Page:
The tale of Philinnion and Machates, first recorded in the Mirabilia of Phlegon of Tralles in the mid-second century, plainly does describe a reanimated corpse. According to the text, Philinnion, the daughter of Demostratus and Charito, tragically died but six months later returned to her former home and slept with Machates, a guest staying there.  When she departed the next morning, Philinnion left him a gold ring and other tokens of her affection.  However, her former nurse had witnessed the encounter and the next day reported the affair to Philinnion’s parents who then questioned Machates.  Surprised at their insistence that the girl who had been with him was in fact their deceased daughter, he agreed to fetch them when Philinnion returned.  So the following night, Machates sent for her parents who rushed in to embrace their long dead daughter but were speedily rebuked by the revenant:

Mother and father, it is unfair of you to have begrudged me spending three days with the guest in my father’s house.  I was causing nobody any trouble.  As a result of this you will aggrieve afresh, because of your interference, and I shall return to my appointed place.  For it is by the will of the gods that I came here.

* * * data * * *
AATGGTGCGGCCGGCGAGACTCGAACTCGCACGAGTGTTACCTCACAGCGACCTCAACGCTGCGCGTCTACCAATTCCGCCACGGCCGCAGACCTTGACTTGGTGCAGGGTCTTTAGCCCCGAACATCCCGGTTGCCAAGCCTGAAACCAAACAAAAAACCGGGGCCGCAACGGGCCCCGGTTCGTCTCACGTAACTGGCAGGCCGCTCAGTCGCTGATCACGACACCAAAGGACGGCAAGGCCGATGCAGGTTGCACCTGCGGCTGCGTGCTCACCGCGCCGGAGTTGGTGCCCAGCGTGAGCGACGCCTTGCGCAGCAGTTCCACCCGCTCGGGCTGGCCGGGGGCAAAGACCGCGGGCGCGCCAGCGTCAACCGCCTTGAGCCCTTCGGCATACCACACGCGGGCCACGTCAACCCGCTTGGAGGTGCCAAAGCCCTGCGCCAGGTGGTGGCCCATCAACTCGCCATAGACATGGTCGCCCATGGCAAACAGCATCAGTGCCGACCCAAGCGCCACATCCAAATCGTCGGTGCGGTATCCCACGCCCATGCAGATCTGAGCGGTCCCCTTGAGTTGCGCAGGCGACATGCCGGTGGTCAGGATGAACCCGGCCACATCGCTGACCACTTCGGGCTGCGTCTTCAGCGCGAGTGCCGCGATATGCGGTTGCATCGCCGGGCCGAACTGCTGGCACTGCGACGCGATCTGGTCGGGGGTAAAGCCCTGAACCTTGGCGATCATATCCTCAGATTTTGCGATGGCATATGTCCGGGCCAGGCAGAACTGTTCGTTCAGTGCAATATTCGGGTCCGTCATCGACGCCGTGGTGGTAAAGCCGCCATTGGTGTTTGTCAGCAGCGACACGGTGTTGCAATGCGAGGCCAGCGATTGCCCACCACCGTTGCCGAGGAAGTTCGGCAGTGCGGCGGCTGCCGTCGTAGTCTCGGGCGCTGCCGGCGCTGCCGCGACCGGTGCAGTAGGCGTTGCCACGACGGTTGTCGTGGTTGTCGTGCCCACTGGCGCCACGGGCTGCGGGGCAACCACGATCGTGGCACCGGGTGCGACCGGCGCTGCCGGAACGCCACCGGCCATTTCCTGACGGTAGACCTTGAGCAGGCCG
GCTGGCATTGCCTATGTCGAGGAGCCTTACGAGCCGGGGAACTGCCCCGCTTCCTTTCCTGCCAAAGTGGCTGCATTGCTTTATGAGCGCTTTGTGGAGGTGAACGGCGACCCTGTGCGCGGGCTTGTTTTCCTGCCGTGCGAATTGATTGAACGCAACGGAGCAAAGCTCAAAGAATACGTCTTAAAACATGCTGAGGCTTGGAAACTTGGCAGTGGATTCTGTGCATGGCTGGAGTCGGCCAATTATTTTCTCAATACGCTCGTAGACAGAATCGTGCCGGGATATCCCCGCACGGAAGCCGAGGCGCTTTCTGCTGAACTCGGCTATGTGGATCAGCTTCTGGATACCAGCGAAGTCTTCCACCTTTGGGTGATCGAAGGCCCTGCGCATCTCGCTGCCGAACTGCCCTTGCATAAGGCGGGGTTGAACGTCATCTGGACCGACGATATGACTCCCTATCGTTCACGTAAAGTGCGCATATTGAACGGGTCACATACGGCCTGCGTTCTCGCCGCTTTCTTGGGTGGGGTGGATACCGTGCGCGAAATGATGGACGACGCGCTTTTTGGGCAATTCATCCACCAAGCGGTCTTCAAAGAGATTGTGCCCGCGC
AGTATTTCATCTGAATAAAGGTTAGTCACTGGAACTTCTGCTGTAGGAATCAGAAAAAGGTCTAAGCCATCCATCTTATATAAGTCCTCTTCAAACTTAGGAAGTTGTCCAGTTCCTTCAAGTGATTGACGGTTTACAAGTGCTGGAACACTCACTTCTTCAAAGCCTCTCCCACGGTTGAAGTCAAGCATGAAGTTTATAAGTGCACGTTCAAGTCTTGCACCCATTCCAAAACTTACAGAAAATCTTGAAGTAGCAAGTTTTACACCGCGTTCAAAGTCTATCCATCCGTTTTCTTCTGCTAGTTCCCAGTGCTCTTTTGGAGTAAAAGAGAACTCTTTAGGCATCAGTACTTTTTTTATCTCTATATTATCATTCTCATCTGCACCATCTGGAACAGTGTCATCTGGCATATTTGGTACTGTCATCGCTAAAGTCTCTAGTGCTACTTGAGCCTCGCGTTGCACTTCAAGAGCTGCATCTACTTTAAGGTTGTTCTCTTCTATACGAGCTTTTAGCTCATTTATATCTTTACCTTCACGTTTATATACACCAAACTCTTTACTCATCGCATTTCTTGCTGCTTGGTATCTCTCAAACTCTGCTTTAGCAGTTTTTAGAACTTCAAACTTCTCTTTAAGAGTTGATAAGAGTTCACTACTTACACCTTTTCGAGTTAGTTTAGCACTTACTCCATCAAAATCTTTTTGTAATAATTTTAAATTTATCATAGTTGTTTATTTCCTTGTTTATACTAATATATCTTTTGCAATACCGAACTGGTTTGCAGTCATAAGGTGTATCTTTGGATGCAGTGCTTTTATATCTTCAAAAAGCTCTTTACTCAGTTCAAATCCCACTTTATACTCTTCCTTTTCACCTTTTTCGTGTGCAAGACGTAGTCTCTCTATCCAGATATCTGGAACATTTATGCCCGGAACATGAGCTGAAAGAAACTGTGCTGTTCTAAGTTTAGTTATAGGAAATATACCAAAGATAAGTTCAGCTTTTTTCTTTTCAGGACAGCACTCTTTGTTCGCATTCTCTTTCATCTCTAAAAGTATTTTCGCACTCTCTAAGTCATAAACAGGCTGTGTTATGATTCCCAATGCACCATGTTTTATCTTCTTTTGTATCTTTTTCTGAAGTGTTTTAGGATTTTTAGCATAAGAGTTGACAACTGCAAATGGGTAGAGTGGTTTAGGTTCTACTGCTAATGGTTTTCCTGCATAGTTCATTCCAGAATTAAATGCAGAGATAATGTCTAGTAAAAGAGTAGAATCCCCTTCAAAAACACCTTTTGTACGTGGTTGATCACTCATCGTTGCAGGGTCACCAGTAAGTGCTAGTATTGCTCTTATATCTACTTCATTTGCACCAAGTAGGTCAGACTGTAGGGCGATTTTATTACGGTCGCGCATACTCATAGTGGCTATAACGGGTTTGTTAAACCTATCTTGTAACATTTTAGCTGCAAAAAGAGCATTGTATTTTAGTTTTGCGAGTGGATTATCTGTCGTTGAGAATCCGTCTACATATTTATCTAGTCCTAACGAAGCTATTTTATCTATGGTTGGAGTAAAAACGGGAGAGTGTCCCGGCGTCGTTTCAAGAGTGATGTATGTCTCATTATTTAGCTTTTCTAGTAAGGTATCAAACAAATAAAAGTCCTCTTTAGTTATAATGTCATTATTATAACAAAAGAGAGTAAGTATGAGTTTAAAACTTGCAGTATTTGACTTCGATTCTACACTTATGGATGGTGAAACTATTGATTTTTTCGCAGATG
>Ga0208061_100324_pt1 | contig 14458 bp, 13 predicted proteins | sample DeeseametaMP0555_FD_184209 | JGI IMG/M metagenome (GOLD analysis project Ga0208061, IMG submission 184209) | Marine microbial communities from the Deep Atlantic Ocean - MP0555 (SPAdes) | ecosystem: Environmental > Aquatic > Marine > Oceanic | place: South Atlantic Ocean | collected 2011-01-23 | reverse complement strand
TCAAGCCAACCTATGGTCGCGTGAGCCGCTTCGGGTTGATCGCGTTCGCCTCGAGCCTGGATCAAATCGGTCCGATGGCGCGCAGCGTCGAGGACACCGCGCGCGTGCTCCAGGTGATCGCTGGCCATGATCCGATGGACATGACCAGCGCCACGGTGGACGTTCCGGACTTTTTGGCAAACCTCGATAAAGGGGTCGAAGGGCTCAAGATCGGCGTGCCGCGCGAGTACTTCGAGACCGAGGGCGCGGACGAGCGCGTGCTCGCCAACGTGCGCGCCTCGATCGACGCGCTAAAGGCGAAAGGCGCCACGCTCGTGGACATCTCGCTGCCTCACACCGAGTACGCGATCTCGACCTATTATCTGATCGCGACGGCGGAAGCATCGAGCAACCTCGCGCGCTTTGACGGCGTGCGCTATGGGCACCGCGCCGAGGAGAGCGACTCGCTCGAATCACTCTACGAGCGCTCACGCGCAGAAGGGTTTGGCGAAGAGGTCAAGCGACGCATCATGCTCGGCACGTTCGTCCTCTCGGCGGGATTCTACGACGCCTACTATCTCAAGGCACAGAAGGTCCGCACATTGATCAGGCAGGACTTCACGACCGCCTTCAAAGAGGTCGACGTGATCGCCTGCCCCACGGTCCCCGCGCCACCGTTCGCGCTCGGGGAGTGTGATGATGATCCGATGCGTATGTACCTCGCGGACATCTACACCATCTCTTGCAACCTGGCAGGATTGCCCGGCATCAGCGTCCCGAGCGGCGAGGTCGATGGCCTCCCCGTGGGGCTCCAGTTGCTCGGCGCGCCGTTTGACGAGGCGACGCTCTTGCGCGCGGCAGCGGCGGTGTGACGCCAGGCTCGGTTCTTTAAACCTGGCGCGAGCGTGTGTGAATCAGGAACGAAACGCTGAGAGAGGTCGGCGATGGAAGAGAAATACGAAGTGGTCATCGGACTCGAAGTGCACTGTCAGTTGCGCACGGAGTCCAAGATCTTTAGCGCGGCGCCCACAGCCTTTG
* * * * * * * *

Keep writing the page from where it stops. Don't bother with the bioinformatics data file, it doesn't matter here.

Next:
Thereupon, Philinnion fell back onto the bed, once again a lifeless corpse.  Soon enough, rumours spread throughout the town about the strange occurrence and crowds began to flock to the house.  Alarmed by the uproar, the authorities decided to re-open her tomb.  But where Philinnion’s body should have been was an empty niche, save for an iron ring and gold cup given to her by Machates as tokens of his affection, confirming the identity of the corpse at the house as Philinnion.  Subsequently, her corpse was dragged outside the city limits and cremated while Machates later committed suicide from the shame of it all.